This is the last photo from this series that I took while on a proper hike, so I want to revisit the X-Pro3’s place in nature. As a hobbyist photographer who intentionally doesn’t have a single style or niche, I struggle with finding gear that works well across a wide variety of scenarios. When I picked up the X-Pro3, I envisioned it being meh street and documentary camera but I didn’t plan on taking it on many hikes. The form factor of the camera certainly isn’t optimized for landscape photography…the only scenario where the hidden LCD drives me crazy is when it’s attached to a tripod…ugh that’s obnoxious.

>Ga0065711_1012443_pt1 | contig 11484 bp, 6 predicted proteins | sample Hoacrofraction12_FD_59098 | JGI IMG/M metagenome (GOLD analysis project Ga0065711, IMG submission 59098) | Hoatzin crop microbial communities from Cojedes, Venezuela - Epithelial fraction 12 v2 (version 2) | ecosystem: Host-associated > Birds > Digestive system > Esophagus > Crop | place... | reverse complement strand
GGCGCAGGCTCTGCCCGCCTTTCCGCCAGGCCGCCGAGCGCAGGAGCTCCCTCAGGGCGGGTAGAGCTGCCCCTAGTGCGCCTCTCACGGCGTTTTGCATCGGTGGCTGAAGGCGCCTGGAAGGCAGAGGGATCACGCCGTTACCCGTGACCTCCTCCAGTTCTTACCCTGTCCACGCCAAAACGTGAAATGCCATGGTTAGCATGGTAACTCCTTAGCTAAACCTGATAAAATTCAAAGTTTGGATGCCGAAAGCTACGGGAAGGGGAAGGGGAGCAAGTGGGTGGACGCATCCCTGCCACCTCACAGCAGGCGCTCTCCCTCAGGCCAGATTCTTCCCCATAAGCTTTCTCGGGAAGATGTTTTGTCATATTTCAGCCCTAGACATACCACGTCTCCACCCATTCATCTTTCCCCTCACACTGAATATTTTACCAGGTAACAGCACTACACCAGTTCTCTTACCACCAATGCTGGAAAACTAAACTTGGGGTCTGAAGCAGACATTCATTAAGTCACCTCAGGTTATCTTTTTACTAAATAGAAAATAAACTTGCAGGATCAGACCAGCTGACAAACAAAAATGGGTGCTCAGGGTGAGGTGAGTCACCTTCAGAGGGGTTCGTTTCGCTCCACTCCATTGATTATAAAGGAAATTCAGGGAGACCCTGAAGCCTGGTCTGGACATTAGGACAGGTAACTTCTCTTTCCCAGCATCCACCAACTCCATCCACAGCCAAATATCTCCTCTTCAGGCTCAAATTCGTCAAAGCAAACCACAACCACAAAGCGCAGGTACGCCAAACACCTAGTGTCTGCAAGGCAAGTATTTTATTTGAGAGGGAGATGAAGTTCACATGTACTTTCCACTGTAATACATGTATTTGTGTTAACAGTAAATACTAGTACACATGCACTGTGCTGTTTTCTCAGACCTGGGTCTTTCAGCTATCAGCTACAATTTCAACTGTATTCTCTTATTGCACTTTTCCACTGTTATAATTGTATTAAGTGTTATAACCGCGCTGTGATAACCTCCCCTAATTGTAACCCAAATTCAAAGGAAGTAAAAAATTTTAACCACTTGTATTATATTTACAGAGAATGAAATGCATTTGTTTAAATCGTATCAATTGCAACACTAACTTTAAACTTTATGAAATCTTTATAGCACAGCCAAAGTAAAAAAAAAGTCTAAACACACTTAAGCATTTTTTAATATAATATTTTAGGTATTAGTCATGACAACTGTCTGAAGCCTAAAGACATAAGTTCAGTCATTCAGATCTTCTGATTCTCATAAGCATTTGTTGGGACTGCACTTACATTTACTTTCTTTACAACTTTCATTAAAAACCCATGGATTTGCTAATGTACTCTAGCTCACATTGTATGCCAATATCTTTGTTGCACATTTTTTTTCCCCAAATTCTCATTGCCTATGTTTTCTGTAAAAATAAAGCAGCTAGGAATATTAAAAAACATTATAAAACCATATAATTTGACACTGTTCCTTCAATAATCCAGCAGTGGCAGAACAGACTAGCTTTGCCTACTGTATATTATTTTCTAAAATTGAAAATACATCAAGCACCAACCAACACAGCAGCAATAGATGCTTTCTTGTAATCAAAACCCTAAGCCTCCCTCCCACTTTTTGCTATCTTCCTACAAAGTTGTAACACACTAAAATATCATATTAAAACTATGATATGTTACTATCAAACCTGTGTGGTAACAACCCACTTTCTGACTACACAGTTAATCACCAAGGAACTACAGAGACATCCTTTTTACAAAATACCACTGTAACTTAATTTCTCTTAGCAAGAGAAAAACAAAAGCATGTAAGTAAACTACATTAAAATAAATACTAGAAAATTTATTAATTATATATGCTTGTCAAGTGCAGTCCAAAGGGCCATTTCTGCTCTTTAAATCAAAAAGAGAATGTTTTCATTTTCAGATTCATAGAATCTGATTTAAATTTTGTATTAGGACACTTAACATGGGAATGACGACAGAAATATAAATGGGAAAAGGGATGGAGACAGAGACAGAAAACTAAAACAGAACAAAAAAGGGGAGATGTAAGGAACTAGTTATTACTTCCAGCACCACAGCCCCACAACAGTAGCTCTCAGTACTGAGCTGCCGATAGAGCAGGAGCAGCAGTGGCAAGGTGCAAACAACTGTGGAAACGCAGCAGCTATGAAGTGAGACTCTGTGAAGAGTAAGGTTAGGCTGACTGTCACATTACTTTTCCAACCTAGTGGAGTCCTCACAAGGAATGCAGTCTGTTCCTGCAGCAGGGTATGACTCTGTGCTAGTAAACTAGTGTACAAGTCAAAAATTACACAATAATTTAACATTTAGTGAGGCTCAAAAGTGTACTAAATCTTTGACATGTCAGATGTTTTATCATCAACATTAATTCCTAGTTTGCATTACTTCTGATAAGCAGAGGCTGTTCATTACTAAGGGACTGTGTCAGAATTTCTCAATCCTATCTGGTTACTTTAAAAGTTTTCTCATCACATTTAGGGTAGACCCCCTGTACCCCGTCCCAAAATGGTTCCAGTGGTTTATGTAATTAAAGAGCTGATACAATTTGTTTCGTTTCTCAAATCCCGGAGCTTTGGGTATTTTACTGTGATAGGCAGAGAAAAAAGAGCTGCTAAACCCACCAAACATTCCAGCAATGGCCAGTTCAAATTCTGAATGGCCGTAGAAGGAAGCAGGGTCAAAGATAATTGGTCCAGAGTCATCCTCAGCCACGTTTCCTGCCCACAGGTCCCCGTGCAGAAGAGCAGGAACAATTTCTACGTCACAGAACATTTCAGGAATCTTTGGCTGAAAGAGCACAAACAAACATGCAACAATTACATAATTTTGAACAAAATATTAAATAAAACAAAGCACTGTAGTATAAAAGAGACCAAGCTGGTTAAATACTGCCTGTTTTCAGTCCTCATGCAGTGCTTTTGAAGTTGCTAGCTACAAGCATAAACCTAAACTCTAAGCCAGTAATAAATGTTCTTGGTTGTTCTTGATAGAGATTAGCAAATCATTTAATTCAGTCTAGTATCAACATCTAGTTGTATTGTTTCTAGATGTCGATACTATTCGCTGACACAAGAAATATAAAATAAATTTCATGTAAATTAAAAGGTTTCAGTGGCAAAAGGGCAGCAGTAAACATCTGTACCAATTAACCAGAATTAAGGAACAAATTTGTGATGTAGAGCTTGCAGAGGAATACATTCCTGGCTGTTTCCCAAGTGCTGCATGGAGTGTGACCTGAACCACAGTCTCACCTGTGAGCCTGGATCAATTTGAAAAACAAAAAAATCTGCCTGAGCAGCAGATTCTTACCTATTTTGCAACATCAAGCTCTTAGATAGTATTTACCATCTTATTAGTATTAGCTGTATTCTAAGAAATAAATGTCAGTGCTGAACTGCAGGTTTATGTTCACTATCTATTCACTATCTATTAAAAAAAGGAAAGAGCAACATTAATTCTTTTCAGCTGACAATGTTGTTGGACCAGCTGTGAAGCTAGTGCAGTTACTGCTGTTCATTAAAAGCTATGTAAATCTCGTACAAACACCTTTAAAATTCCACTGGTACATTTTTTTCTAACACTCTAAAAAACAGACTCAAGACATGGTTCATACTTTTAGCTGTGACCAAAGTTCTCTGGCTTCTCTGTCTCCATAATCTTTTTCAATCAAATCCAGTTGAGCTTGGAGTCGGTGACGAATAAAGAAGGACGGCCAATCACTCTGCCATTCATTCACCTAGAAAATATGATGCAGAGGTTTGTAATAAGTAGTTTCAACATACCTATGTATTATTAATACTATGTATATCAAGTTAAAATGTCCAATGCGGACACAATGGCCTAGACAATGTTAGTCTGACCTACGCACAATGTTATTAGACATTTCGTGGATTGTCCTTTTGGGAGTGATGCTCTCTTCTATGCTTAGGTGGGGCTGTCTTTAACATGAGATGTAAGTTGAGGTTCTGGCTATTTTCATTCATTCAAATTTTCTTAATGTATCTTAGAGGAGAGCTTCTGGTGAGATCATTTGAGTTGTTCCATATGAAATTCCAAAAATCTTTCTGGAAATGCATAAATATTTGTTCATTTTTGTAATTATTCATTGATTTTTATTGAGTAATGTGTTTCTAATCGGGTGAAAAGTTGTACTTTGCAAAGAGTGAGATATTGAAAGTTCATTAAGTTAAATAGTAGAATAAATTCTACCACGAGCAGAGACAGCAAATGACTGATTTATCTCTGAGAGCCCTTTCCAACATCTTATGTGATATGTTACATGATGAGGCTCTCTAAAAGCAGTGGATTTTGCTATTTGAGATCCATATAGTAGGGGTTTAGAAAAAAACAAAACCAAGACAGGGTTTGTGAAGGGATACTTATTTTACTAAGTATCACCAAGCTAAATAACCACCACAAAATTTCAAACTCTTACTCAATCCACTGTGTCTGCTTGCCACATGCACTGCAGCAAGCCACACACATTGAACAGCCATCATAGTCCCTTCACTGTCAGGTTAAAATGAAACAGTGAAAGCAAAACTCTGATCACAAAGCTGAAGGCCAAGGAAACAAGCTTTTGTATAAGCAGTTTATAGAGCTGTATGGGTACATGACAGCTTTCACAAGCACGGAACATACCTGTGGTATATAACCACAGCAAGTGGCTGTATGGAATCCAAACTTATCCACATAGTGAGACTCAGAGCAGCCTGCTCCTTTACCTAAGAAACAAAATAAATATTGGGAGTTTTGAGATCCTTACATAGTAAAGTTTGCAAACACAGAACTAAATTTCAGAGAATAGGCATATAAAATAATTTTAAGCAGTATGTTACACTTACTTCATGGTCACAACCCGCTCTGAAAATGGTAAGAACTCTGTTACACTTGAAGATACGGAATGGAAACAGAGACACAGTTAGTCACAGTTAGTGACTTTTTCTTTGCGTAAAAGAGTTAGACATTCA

But, after taking it on several casual hikes during this project I now feel perfectly comfortable using it in this context. I still think I’ll opt for the GFX 50R for serious shoots when I’m using a tripod, doing focus stacking, wanting the best possible image quality, etc. But for the casual hikes where I’m more interested in documenting the experience than I am in getting some portfolio images the X-Pro3 certainly holds its own. The fact that it’s so lightweight (especially with the f2 primes) makes it easy to carry even if I’m not bringing a big camera bag. And the fact that I associate it with a deliberate, patient style of documentary shooting means I don’t get drawn out of the moment of being in nature when I pause to grab a shot. I’m not sure if I’ll continue to take the X-Pro3 along as my primary hiking camera when this project is over, but I’m quite glad I gave it a shot and I now know it can perform really well in that context.